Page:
It would be nice, to have cooperation from the weather. This winter has been among the D.C. area's worst, but I have several one mile runs under my belt. While the goal is 10 plus mile events, there are a lot of events in life that cannot be planned. My own five year old son being found unresponsive was not, and quite often I think about how he'd be twice that age now. I have no doubt he'd be walking, and loving the water and his family and friends whom miss him so much. There's no rhyme or reason to why he died, from a seizure in 2009, but there has been a slew of emotions. The five stages of grief are so true, and my heart breaks open once again, when I have heard of other angels losing their lives far too early.

There may not be much I can do. Who knows if its ultimately worth it, as there are no guarantees. Yet the alternative of just resting on one's laurels, is proof that by sitting around collecting dust, you don't stand a chance. One out of a hundred is better than zero, and with the work of groups like the Angelman Syndrome Foundation or Foundation for Angelman Syndrome Therapeutics, many parents, friends, researchers, and doctors are fighting this genetic condition. Its up to you how to battle this, because lots of good people are, but I choose to by running. Standing tall, firm, and going forward.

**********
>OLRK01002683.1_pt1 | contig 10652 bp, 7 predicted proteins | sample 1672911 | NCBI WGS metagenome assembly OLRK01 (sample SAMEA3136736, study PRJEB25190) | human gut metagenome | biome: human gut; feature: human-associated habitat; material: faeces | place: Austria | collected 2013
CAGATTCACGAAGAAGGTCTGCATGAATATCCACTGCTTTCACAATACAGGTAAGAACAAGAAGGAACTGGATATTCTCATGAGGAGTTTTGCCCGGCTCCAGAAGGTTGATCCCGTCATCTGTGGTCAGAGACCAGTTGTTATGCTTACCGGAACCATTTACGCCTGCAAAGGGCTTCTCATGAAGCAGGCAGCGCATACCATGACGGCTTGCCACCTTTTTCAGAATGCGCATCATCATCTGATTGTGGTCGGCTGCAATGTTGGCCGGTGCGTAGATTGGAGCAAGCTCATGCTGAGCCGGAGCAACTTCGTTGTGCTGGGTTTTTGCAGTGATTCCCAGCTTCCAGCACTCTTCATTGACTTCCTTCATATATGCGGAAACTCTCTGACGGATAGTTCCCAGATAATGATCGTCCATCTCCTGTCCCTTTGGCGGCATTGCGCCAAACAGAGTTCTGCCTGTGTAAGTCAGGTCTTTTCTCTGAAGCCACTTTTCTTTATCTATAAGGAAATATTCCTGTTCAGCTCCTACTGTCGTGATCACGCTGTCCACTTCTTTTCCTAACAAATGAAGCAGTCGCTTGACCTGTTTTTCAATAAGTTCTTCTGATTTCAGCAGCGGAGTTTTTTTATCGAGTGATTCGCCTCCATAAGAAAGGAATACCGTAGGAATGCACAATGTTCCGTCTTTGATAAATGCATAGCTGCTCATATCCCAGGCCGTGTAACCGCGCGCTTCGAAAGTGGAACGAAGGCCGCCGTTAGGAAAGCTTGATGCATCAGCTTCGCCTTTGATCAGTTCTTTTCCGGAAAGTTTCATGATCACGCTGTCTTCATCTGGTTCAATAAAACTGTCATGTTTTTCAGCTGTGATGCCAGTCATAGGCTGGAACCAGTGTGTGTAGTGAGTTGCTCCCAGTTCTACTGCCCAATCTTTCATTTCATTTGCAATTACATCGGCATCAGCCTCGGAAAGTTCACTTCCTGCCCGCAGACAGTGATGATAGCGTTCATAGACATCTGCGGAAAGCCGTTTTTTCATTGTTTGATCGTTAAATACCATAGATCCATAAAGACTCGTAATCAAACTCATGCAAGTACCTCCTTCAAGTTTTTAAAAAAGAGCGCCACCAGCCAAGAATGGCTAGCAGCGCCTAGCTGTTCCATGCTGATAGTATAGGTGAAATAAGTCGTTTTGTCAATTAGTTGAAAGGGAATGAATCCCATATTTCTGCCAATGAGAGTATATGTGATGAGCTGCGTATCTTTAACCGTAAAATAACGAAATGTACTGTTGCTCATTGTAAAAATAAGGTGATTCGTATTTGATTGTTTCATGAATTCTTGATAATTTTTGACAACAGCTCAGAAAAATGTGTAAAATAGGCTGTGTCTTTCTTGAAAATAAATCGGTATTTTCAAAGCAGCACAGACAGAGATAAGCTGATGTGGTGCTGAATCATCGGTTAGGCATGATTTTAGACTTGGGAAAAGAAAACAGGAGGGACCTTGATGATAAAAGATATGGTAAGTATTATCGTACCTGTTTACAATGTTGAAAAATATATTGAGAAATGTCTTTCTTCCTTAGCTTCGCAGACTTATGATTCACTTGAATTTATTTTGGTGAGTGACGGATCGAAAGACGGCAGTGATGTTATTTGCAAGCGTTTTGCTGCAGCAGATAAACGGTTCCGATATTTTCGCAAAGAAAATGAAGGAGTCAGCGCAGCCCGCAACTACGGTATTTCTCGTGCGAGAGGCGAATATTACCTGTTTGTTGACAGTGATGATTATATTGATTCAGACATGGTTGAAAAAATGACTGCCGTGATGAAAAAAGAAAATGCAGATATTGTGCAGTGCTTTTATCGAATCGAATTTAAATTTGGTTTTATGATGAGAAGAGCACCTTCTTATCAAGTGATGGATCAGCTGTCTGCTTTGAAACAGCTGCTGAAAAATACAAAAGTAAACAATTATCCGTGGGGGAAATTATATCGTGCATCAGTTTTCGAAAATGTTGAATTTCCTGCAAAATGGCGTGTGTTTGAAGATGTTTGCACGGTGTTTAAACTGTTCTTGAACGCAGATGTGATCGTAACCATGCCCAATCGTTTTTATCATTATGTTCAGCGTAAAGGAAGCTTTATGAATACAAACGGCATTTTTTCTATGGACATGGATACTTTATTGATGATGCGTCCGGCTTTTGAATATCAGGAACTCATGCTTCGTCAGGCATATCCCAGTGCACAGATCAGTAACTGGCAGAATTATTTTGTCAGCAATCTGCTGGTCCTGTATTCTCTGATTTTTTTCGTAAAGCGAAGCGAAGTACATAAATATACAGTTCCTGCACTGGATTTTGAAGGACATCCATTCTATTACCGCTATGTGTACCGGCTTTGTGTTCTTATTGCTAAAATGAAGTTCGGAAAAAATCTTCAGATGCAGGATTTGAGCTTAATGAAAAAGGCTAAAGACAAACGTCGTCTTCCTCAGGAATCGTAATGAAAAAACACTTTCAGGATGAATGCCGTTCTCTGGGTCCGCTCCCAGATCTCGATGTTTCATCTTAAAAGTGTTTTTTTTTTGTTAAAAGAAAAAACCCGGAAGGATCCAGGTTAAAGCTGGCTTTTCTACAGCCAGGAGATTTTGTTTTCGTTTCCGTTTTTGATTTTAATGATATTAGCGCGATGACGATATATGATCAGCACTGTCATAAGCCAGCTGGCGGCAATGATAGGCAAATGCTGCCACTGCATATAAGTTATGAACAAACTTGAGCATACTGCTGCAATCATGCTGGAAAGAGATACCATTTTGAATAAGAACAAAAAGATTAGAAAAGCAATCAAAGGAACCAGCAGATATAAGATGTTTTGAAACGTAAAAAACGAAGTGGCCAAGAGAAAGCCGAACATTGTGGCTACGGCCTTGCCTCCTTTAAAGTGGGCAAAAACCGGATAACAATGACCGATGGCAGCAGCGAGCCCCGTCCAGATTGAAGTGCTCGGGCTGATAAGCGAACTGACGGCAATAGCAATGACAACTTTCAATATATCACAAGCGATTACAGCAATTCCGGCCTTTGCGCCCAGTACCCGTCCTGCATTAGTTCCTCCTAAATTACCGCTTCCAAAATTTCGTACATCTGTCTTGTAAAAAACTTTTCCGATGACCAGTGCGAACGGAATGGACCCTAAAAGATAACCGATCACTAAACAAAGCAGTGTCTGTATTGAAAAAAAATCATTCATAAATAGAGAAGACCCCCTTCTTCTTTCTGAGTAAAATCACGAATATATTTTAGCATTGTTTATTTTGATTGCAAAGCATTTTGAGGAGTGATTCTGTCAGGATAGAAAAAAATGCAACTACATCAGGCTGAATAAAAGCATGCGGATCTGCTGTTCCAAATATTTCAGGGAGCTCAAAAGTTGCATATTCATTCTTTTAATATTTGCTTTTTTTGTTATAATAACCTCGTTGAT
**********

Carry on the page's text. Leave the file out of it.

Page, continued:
I would like to thank the kind people, who have donated to Team Tommy on the gofundme page at It doesn't matter the amount, but by sharing even this page, its 84% close to its goal of helping both FAST and the ASF. 40% goes to each group, with another 20% to the Maryland Parks and Recreation Association Tommy Ross Fund. That helps disadvantaged youths with disabilities, to enjoy activities such as therapeutic horse riding or swimming events. If you could please share this or the "go fund me" page, it would be greatly appreciated.

There will be a sunset in my life, just like everyone has to go through. All of us are born, while all of us die, there's no denying that. Yet its up to each and everyone of us, what do we want to do with our time on the stage? In my opinion its better to "do than don't", and while I wish that others and my family didn't have to go through the loss of a child, I do love kids and adult with Angelman Syndrome. They truly are incredible, their cherubic smiles, laughter, and eyes that just reveal a soul far better than any of us carry in our hearts. Please join me in this effort, and by all means get out there and start running.